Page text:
Double Feature: 2020’s Pairings
Written by Sam Bowden
In 2020, music was there for us in our pre-pandemic bliss, during our most isolated times, and at our most anxious and frustrated moments. As an avid music listener, I have sought refuge in music throughout the year to live vicariously and seek a bygone sense of normalcy. In this special edition of Double Feature, I sorted some of my favorite albums from the year into distinct pairs for your listening leisure. Listen to one, two, even all of them, to catch up on some of the best music from this year. I would suggest visiting whichever of these categories resonates with you the most! There are some obvious omissions, these albums simply stood out as refreshing and worthwhile.
Listen to these albums…
If you need a meditative space, or want to pretend like you know what meditation is:
Haux – Violence in a Quiet Mind
In an Instagram post, Woodson Black thanked Pitchfork for “articulating so beautifully what this album is about… so well [he] had to break out the dictionary a few times.” This gracious post made me laugh and realize why I enjoyed the album so much: Black’s authenticity and simplicity in songwriting provokes without being pretentious. “Hold On” and “Heavy” are personal highlights from an album tailored for anxious, introverted souls.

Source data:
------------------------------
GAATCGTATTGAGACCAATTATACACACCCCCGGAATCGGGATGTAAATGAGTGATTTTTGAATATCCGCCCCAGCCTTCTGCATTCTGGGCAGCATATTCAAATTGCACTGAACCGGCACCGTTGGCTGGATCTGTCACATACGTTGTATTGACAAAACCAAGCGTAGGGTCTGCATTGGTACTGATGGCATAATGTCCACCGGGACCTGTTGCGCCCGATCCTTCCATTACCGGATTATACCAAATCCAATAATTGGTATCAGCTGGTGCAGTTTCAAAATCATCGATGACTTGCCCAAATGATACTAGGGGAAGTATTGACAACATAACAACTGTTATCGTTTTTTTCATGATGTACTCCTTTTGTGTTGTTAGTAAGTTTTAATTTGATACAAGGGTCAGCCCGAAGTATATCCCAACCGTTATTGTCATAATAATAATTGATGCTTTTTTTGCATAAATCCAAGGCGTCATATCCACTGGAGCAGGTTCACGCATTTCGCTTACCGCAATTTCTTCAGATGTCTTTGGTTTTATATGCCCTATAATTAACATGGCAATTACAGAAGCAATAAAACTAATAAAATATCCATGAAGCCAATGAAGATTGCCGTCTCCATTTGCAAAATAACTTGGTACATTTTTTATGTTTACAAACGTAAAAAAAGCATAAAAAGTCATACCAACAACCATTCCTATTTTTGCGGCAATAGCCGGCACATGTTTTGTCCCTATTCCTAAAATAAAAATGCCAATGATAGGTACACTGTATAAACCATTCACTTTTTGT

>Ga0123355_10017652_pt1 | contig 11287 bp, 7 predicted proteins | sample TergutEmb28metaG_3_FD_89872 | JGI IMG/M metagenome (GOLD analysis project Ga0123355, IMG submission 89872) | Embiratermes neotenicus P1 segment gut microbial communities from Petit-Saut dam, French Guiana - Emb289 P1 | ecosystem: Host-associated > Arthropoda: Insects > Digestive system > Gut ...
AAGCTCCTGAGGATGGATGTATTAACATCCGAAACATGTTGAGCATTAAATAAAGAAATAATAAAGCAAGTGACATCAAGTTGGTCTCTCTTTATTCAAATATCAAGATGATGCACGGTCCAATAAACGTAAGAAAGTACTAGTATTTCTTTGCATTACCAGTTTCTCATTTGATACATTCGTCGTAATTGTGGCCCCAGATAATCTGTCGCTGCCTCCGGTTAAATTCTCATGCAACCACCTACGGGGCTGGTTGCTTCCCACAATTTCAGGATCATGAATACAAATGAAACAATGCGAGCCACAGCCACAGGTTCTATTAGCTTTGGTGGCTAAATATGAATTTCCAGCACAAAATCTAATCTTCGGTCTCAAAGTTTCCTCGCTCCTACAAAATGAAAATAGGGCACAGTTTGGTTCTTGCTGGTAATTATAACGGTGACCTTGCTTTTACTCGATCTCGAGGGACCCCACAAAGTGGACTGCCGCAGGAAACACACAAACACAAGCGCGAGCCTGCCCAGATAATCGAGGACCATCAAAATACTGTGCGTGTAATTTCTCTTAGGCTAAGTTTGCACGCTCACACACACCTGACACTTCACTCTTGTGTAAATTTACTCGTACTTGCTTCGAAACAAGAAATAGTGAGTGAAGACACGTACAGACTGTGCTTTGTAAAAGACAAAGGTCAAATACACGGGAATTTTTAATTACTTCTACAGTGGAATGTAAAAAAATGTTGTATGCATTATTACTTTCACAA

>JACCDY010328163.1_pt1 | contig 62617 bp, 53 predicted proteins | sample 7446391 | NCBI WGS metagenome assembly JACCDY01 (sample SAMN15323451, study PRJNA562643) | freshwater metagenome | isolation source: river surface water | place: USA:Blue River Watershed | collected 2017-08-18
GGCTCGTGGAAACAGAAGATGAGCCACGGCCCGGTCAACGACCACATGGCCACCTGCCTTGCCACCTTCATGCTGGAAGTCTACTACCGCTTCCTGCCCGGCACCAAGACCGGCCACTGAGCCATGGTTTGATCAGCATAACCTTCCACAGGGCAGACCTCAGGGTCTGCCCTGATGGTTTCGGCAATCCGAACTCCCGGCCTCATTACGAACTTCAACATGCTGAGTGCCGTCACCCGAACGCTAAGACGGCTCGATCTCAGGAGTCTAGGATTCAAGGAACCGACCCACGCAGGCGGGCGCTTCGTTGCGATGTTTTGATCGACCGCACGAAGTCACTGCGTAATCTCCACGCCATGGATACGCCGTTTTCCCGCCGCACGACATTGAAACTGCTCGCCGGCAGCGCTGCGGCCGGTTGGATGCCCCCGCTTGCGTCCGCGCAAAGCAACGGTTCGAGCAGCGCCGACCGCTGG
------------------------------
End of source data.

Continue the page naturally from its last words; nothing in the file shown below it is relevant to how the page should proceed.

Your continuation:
Waxahatchee – Saint Cloud
“I’m wiser and slow and attuned” Katie Crutchfield sings on one of the best songs of the year, “Fire.” Overcoming addiction, battling codependency, and examining one’s self all come to center in these songs about healing. Indie rock with a bit of southern twang, Saint Cloud has a little bit for everyone and a whole lot of wisdom.
If the sitting president refuses to concede the election and you want to go off the grid:
Adrianne Lenker – songs / instrumentals
Lenker’s latest sounds like the forest, which is where it was recorded. Humbly titled, it transports the listener into a grand world fraught with bittersweet memories. As always, her signatures are her frail but confident vocals and magical fingerpicked guitar.
Fleet Foxes – Shore
Instead of taking us to the wilderness once again, Fleet Foxes take us to the coast with their new sound. There, we can wade in waist high water, revel in the sunlight, and abandon our worldly stressors and anxieties.
If you long for a messy pregame where you are stumbling before you even get into the Uber:
Charli XCX – how i’m feeling now
Seconds into the album, Charli states plainly what we’re all longing for: “I just wanna go real hard” (“pink diamond”). Written and released entirely in early quarantine, Charli XCX’s latest project summarized our collective feelings about the pandemic: missing affection, our friends, long nights, all over glitchy electropop beats.
Chloe x Halle – Ungodly Hour
“I beat my face / Moving fast ‘cause the Uber on the way” Chloe and Halle Berry sing on album highlight “Do It.” The album reaffirms the duo’s talent and it’s a travesty that we weren’t able to play songs like “Tipsy” before going out to our favorite bar with the girls.
If you miss the peculiar camaraderie of the line to the bathroom at the Root Cellar Lounge:
Yaeji – WHAT WE DREW 우리가 그려왔던